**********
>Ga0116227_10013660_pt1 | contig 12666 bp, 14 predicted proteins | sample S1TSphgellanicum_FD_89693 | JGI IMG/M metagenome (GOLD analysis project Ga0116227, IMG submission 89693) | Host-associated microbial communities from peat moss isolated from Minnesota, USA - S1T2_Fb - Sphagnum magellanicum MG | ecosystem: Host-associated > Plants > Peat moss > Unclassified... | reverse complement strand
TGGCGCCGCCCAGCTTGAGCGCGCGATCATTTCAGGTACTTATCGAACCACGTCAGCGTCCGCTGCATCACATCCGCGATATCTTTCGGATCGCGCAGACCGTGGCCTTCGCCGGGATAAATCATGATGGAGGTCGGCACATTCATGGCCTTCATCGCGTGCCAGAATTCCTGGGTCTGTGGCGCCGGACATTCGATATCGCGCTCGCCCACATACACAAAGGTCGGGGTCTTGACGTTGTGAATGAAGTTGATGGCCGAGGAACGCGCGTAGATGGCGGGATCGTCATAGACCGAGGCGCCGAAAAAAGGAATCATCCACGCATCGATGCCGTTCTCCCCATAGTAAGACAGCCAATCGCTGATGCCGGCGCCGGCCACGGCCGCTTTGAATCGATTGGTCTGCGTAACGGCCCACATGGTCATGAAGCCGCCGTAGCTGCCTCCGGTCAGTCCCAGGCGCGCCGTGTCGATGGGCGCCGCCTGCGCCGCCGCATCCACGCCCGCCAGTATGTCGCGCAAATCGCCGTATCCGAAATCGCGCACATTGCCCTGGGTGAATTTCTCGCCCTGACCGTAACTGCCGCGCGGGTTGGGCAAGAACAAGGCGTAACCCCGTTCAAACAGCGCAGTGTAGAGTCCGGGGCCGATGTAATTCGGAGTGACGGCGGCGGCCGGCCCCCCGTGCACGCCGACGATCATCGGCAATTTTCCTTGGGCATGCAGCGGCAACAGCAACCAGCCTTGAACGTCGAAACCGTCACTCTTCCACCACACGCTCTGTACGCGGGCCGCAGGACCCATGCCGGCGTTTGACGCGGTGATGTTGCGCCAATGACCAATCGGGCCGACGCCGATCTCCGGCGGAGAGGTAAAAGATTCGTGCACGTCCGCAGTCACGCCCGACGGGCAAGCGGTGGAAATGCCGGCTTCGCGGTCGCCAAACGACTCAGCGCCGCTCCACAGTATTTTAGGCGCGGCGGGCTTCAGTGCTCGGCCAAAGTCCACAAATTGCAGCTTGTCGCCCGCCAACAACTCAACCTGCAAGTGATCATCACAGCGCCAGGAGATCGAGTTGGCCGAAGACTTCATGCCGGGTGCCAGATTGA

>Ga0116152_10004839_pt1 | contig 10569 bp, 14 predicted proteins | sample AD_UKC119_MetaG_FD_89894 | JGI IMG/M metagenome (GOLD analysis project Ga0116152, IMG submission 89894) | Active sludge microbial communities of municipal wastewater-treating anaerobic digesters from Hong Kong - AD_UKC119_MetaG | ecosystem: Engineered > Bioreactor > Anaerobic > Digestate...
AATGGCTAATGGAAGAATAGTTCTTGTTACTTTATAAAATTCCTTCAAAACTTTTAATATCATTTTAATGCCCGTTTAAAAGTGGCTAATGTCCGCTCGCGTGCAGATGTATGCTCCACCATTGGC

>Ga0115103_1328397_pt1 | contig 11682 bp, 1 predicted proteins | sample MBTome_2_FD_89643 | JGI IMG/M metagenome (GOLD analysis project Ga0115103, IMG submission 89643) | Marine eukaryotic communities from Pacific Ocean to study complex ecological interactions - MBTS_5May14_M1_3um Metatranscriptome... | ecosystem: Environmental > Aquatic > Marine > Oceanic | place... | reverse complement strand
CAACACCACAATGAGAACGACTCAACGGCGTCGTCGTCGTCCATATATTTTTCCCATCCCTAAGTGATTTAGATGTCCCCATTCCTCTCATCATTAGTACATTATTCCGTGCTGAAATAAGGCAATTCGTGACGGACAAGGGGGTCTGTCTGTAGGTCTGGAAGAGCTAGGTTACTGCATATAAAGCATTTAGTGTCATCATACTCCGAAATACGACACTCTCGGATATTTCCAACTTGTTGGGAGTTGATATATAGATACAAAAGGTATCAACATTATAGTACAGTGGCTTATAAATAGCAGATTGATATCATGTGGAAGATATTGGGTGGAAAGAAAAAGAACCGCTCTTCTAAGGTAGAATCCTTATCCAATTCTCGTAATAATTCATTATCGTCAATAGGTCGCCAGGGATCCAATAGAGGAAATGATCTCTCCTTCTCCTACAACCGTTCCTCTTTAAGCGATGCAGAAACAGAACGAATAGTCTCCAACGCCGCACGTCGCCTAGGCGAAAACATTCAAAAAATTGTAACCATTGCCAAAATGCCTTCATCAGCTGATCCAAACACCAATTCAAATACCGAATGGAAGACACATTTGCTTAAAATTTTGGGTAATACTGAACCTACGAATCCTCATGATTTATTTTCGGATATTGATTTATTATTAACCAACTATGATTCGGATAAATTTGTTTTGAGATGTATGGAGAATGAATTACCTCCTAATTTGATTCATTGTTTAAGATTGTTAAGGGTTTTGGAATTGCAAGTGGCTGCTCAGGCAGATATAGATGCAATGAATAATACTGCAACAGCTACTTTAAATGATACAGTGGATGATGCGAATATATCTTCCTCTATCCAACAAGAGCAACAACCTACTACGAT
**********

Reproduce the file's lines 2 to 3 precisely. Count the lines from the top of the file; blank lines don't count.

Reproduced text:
TGGCGCCGCCCAGCTTGAGCGCGCGATCATTTCAGGTACTTATCGAACCACGTCAGCGTCCGCTGCATCACATCCGCGATATCTTTCGGATCGCGCAGACCGTGGCCTTCGCCGGGATAAATCATGATGGAGGTCGGCACATTCATGGCCTTCATCGCGTGCCAGAATTCCTGGGTCTGTGGCGCCGGACATTCGATATCGCGCTCGCCCACATACACAAAGGTCGGGGTCTTGACGTTGTGAATGAAGTTGATGGCCGAGGAACGCGCGTAGATGGCGGGATCGTCATAGACCGAGGCGCCGAAAAAAGGAATCATCCACGCATCGATGCCGTTCTCCCCATAGTAAGACAGCCAATCGCTGATGCCGGCGCCGGCCACGGCCGCTTTGAATCGATTGGTCTGCGTAACGGCCCACATGGTCATGAAGCCGCCGTAGCTGCCTCCGGTCAGTCCCAGGCGCGCCGTGTCGATGGGCGCCGCCTGCGCCGCCGCATCCACGCCCGCCAGTATGTCGCGCAAATCGCCGTATCCGAAATCGCGCACATTGCCCTGGGTGAATTTCTCGCCCTGACCGTAACTGCCGCGCGGGTTGGGCAAGAACAAGGCGTAACCCCGTTCAAACAGCGCAGTGTAGAGTCCGGGGCCGATGTAATTCGGAGTGACGGCGGCGGCCGGCCCCCCGTGCACGCCGACGATCATCGGCAATTTTCCTTGGGCATGCAGCGGCAACAGCAACCAGCCTTGAACGTCGAAACCGTCACTCTTCCACCACACGCTCTGTACGCGGGCCGCAGGACCCATGCCGGCGTTTGACGCGGTGATGTTGCGCCAATGACCAATCGGGCCGACGCCGATCTCCGGCGGAGAGGTAAAAGATTCGTGCACGTCCGCAGTCACGCCCGACGGGCAAGCGGTGGAAATGCCGGCTTCGCGGTCGCCAAACGACTCAGCGCCGCTCCACAGTATTTTAGGCGCGGCGGGCTTCAGTGCTCGGCCAAAGTCCACAAATTGCAGCTTGTCGCCCGCCAACAACTCAACCTGCAAGTGATCATCACAGCGCCAGGAGATCGAGTTGGCCGAAGACTTCATGCCGGGTGCCAGATTGA

>Ga0116152_10004839_pt1 | contig 10569 bp, 14 predicted proteins | sample AD_UKC119_MetaG_FD_89894 | JGI IMG/M metagenome (GOLD analysis project Ga0116152, IMG submission 89894) | Active sludge microbial communities of municipal wastewater-treating anaerobic digesters from Hong Kong - AD_UKC119_MetaG | ecosystem: Engineered > Bioreactor > Anaerobic > Digestate...